The Fire Alarm

My Sophomore year at university, I lived in a dorm called West Eggleston Hall. There were many charming features of said dorm — for one, it was constructed back when dorms were segregated by gender, so there were no women’s bathrooms. When I stayed there the dorm was co-ed by floor in order to work around this problem. It also, as is required by law, had a fire alarm system.

It was not entirely uncommon for dorms to “prank” each-other by sneaking in and pulling the fire alarm in the middle of the night, forcing all the residents to stand outside in the frigid air until the fire marshal cleared the building. Fortunately, that year our dorm was not involved in any feuds with other dorms and this only happened to us a couple of times.

(I put “prank” in scare quotes because this practice is obnoxious and illegal and not at all a good prank.)

A bigger problem with the fire alarm was that the alarms themselves were behind a plexiglass shield. This shield could be removed, but when it was removed a buzzer sounded throughout the hall (this was the same as the door alarm buzzer that sounded when a door had been propped open for too long). It was about as loud and annoying as the actual fire alarm but, critically, it did not actually summon the fire department. It was very possible — I might even use the term probable — for these plexiglass shields to get bumped, setting them ajar enough that the buzzer goes off. This was a nigh-monthly occurrence.

One day, I was in my dorm room alone. The entire dorm was basically empty. The reason for this is because there was a home football game. Unfortunately, there are more students than student seats in Lane Stadium, so while tickets were free to students (and by “free” I mean covered by the mandatory “athletic fee” every student pays as part of his or her tuition), there was a lottery system to actually get said tickets.

I had not won the lottery that particular Saturday, so I was sitting in my dorm room. I was watching a movie (Gattaca, starring Ethan Hawke and Uma Thurman. Good movie, by the way) and had the football game on in the background.

Suddenly, the buzzer went off.

“Whoever set the buzzer off will fix it,” thought I. So I kept watching my movie. But the buzzer kept going and going.

Finally, I paused the movie and went out to the hallway.

The building really was empty. I thought I was the only one in the hallway. But as I walked toward the doors, there was a girl walking in the other direction.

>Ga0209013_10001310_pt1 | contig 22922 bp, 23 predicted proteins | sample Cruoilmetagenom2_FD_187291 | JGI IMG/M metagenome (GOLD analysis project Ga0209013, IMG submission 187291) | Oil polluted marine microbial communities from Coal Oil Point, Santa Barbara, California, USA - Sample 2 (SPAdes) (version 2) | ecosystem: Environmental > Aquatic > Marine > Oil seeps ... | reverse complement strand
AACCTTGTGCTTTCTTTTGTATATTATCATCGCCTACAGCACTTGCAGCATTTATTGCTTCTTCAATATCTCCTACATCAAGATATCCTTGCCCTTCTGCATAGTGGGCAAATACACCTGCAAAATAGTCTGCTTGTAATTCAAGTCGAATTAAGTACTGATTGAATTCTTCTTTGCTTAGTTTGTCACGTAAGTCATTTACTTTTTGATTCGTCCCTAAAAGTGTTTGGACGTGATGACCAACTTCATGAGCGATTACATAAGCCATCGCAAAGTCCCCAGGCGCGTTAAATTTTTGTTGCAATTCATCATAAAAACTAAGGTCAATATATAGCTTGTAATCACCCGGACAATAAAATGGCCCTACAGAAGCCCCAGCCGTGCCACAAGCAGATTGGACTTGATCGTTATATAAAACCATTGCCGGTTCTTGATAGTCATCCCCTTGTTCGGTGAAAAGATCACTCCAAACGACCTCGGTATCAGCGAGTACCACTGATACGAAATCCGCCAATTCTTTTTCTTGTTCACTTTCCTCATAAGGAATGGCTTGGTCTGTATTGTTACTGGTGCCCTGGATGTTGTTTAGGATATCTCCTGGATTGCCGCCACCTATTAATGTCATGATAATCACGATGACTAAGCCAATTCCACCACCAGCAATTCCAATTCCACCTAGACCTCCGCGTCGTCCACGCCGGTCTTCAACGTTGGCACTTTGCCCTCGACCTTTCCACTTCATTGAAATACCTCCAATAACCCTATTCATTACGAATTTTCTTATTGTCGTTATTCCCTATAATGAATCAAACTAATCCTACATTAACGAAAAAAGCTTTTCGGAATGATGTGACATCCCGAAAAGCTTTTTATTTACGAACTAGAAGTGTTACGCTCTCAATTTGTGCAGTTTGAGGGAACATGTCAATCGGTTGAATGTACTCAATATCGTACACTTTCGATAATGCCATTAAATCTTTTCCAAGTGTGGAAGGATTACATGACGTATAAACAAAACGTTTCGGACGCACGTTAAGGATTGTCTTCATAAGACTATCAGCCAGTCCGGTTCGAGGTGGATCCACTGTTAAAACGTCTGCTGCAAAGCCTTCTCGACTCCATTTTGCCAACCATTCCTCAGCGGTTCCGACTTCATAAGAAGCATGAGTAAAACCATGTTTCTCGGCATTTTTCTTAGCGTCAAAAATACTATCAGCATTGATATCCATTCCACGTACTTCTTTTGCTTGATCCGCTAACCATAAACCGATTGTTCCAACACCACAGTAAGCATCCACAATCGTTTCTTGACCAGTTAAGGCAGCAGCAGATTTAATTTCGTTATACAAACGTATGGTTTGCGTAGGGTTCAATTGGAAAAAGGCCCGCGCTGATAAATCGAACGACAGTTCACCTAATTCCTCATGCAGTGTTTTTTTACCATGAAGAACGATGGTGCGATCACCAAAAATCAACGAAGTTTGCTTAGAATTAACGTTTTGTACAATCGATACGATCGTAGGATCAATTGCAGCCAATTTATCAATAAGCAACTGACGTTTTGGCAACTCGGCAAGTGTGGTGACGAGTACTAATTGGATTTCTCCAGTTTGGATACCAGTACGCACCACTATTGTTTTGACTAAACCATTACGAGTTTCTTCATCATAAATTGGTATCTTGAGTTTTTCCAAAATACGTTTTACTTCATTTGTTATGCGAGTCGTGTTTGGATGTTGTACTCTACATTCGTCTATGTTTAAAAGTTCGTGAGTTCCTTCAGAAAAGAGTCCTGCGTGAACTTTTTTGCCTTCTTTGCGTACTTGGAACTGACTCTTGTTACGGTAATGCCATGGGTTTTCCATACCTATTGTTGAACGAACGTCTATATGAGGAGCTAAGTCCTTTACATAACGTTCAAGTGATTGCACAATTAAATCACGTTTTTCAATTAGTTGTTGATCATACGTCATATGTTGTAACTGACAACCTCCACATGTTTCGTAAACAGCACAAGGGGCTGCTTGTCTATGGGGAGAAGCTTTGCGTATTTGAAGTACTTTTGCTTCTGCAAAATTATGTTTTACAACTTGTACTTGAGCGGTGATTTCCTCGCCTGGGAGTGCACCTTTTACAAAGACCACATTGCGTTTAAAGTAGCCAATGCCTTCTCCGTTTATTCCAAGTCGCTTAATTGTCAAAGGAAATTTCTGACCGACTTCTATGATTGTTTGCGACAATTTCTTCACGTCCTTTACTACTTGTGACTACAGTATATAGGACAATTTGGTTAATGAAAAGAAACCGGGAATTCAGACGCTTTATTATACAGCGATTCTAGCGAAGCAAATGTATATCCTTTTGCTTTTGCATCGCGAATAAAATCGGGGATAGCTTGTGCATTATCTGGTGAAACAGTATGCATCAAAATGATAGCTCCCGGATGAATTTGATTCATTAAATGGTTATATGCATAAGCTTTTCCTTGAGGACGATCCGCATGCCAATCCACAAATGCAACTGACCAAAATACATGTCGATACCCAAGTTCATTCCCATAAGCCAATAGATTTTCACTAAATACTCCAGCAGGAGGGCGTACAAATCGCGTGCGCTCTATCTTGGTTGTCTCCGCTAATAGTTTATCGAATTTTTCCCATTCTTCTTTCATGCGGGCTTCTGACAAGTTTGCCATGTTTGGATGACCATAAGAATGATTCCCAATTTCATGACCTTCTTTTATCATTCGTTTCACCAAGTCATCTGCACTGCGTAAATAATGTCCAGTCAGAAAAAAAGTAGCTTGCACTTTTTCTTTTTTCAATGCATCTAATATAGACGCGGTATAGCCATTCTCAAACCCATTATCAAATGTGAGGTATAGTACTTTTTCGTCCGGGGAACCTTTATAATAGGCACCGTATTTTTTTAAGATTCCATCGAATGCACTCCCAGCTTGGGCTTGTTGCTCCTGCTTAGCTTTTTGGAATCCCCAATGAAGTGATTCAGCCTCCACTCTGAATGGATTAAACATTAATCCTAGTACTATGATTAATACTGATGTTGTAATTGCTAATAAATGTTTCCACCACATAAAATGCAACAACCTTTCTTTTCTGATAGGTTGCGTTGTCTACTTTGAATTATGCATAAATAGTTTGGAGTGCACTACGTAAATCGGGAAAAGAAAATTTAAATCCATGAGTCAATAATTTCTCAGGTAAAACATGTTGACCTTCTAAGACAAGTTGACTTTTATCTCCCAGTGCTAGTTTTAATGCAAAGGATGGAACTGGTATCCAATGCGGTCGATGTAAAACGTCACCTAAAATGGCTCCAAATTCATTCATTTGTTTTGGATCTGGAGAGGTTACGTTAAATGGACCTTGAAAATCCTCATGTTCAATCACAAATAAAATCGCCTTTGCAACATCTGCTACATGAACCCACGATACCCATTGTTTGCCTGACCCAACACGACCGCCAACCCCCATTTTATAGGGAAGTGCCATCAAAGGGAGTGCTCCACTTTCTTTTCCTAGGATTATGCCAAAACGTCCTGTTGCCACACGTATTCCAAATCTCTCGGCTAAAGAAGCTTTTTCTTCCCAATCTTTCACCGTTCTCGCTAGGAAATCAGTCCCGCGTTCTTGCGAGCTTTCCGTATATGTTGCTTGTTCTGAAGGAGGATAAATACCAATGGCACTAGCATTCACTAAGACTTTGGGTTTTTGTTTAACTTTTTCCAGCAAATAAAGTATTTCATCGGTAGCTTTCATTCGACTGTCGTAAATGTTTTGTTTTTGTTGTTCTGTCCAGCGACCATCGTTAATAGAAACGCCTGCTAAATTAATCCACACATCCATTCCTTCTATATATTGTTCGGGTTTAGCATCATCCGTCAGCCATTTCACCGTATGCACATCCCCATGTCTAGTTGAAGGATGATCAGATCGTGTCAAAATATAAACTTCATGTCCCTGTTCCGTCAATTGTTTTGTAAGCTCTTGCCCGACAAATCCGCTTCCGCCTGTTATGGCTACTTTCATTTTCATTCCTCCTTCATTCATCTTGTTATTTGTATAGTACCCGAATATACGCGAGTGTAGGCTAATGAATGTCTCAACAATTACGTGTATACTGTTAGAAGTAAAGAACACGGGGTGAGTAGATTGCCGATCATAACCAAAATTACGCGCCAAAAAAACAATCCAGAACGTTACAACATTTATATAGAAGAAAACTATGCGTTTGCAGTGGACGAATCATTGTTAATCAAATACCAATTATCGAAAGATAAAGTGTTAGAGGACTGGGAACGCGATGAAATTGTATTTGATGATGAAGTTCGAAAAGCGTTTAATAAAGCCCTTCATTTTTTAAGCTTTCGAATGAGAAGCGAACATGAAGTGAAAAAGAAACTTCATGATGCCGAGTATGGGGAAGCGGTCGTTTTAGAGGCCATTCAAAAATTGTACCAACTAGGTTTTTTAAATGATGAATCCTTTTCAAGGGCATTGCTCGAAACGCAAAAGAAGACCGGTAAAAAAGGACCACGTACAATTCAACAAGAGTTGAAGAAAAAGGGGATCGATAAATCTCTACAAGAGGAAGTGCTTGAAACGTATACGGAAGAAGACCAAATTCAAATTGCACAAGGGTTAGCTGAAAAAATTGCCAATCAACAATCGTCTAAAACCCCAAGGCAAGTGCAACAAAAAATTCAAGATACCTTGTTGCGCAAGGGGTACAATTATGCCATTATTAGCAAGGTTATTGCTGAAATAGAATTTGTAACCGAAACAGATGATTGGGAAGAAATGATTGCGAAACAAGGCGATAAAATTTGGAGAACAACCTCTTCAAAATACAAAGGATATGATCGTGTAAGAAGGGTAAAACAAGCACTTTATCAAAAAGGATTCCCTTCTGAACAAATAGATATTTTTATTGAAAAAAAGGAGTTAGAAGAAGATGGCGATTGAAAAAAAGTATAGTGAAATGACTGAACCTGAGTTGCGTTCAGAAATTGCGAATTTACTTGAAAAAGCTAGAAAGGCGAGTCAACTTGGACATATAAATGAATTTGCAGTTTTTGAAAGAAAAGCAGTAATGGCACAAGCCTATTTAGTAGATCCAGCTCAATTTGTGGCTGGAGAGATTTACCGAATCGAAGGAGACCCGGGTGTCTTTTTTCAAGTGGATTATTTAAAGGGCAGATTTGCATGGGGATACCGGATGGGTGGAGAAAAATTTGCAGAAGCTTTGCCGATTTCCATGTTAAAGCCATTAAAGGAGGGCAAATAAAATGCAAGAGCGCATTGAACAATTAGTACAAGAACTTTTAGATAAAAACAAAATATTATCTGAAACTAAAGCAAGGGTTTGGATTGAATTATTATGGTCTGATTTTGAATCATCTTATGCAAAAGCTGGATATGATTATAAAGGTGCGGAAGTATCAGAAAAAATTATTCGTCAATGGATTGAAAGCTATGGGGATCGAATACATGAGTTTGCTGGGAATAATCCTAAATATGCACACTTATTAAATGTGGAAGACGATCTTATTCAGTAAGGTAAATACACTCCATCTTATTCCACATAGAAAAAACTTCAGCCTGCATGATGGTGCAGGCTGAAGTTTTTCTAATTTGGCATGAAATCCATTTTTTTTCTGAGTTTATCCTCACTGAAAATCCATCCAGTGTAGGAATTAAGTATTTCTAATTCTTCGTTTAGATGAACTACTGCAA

“What are we supposed to do?” she asked. Not living on the first floor, she was less well-versed in the procedure for resetting the alarms.

I told her that she should walk around to each door and make sure it’s properly shut. I would walk around to each fire alarm and make sure the plexiglass shield was properly seated.

We went through this activity as described, though she seemed reluctant to go off too far by herself, so I had to basically walk to every set of doors with her as well as every fire alarm. Not too much of a hardship, since the fire alarms were usually pretty close to the doors.

Eventually, I found the correct fire alarm and seated the shield. The buzzer stopped. Sweet, sweet silence.

The girl walked up to me and stammeringly, bashfully, started to introduce herself. At the same time, I said something like, “Well, thanks for your help. I’m gonna get back to watching the game.”

We made the appropriate parting pleasantries, and I walked back to my room. I checked the score on the TV, and then sat down to unpause my movie. Then the background process in my subconscious managed to grab my attention long enough to say, “You idiot, she was trying to introduce herself before you talked over her!”

I had a long, no-doubt comical moment of “ohhhhhhhhhhh!” while the realization dawned. I got back up from my chair and stuck my head out the door to see if she was still there, but she was nowhere to be seen (not that I expected her to have hung out by herself on a boys’ floor after I unceremoniously dismissed her). I had nothing to do but shake my head at my own social ineptitude and walk back to my movie.

After reading this story, it will come as no surprise to anyone that I was single throughout college.

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